LA County Wants to Spend $425 Million Just to Connect Bike Paths (Not Build Them)
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In November, Los Angeles County residents will be asked to vote on a new half-cent sales tax increase that would add $120 billion to the county’s public transit fund. The hike would extend the current sales tax for 18 years and raise its rate for four decades. Just the type of tax hike Californians do not need right now.
While the proposal was met with enthusiasm by the LA River Revitalization Corporation, a group that hopes to see an “unbroken 51-mile river spine, giving Los Angeles a ‘linear central park,’” the idea of using $425 million of that money to simply connect existing bicycle paths and provide access to the river—which is often mocked over the absence of water—is somewhat hard to process, even for some of the most pro-big government members of California’s media.
While the goal of the proposal is to use the $120 billion to double LA’s existing rail network, LA Weekly focused on the proposal’s goal of linking the bike paths and questioned county officials, asking whether these bike paths would “be paved with gold,” “[l]ined with tuxedo-wearing attendants serving riders hot cocoa,” or perhaps “speakers carefully hidden behind the shrubbery” will be made to play soft jazz throughout the day and that’s why the plan is so expensive.
In an official statement, Metro spokeswoman Pauletta Tonilas responded to the concerns claiming that since the LA river is “constrained by urban development,” and its roads, freeways, and rail provide a great deal of over-crossings, “bike path requires heavy civil construction.”
According to Tonilas, a complete “LA River Bike Path” will function “as the backbone of biking and walking infrastructure for densest parts of” the county.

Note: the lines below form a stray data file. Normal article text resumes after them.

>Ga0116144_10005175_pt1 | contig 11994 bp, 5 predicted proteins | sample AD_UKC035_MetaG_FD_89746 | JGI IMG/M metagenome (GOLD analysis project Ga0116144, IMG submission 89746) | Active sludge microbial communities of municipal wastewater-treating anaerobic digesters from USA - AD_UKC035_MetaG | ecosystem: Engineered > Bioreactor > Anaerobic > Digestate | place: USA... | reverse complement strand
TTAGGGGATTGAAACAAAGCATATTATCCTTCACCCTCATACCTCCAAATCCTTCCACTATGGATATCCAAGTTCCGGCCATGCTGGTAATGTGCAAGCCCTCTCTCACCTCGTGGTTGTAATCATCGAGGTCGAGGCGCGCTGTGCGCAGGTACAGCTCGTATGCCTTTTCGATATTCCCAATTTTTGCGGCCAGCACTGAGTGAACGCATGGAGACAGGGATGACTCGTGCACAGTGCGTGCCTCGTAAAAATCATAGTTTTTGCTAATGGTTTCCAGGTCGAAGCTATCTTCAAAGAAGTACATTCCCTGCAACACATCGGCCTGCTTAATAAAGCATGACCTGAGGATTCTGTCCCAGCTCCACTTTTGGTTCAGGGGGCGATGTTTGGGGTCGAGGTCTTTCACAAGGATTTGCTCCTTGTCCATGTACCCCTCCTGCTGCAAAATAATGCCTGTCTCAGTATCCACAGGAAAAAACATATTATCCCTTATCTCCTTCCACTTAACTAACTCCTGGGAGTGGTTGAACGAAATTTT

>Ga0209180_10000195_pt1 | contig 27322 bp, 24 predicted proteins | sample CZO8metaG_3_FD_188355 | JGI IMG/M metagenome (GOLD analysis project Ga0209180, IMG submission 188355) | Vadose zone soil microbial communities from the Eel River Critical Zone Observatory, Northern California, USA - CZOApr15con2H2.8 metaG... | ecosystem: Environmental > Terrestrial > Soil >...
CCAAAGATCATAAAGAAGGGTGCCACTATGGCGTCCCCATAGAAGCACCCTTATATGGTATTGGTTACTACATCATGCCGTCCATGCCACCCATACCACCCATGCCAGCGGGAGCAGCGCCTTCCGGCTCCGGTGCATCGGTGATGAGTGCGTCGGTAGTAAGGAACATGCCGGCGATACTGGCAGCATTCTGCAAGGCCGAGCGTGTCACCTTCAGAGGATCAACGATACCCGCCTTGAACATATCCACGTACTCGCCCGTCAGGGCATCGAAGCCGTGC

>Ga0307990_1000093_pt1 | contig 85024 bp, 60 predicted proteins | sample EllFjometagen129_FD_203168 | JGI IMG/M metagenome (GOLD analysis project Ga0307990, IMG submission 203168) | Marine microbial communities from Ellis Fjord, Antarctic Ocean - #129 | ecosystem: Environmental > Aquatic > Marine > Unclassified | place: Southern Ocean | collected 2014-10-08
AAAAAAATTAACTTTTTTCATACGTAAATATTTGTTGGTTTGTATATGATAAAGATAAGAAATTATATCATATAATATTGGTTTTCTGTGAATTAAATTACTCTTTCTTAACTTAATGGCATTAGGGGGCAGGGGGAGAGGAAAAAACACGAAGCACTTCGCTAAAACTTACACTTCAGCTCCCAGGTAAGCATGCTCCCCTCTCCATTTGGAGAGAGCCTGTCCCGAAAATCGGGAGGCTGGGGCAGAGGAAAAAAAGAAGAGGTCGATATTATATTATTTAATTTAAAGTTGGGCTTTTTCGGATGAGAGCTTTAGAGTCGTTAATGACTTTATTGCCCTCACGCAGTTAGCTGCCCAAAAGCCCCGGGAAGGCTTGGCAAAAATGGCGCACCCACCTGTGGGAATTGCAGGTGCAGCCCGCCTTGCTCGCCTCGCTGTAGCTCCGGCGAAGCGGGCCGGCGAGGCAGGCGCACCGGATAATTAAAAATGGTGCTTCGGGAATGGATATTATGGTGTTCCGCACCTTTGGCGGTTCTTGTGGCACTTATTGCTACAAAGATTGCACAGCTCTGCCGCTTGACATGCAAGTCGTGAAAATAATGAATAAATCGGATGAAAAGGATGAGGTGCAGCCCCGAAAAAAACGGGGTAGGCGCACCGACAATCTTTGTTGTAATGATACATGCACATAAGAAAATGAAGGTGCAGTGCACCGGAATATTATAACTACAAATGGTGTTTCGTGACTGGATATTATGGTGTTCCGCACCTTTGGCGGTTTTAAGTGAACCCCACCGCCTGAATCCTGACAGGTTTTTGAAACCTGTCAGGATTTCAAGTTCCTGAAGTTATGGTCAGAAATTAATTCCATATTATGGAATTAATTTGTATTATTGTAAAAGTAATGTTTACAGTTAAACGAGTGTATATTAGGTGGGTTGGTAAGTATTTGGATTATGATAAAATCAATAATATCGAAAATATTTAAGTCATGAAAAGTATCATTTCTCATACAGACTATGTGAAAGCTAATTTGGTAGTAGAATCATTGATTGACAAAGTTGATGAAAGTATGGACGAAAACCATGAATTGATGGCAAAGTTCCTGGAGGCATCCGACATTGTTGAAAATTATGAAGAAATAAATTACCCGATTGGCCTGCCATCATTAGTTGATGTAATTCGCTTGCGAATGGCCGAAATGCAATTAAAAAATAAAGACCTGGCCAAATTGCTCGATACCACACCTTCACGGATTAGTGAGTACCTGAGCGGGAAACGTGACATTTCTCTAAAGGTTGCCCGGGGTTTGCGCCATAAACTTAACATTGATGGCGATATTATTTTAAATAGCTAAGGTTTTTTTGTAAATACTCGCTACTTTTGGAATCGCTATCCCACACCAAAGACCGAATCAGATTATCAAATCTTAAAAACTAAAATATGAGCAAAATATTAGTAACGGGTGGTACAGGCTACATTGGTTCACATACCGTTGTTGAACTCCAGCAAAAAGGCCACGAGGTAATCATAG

Even bicycle activists like Joe Linton, who serves as the editor of StreetsblogLA, believe that the county is spending too much on the project. After all, LA Weekly reports, the goal is to “connect the existing paths,” not build new ones.
According to research from 2013, bike paths cost an average $133,000 per mile. The most costly paths can cost about $537,000 per mile. With those figures in mind, LA Weekly claims that the construction of an entirely new, 51-mile bike path should cost Angelenos anything between $7 million and $27 million. So why is the proposal’s estimated cost so high?
While the answer to that question may not be that easy to answer, this is not the first time we hear about bike path proposals carrying hefty price tags. In 2012, New York Governor Andrew Cuomo planned to spend $400 million on a 3-mile bike lane that would have realistically cost about $40 million.
At the federal level, the US government is often targeted by its own watchdog agency, the Government Accountability Office, for wasting billions in improper payments. In 2008 alone, GAO reports, the federal government wasted $72 billion on improper payments. While this particular report is associated with a series of agencies and doesn’t touch on transportation expenditure, it’s a great example of how easy it is for governments to misuse taxpayer money.
In an article for Heritage Foundation, Brian M. Riedl provides us with 50 examples of government waste. And while bike paths haven’t made the list then, it would be incredible to see the overblown expenses tied to the LA County’s bike bath plan getting audited. But first, Angelenos must agree with the proposal in the November ballot.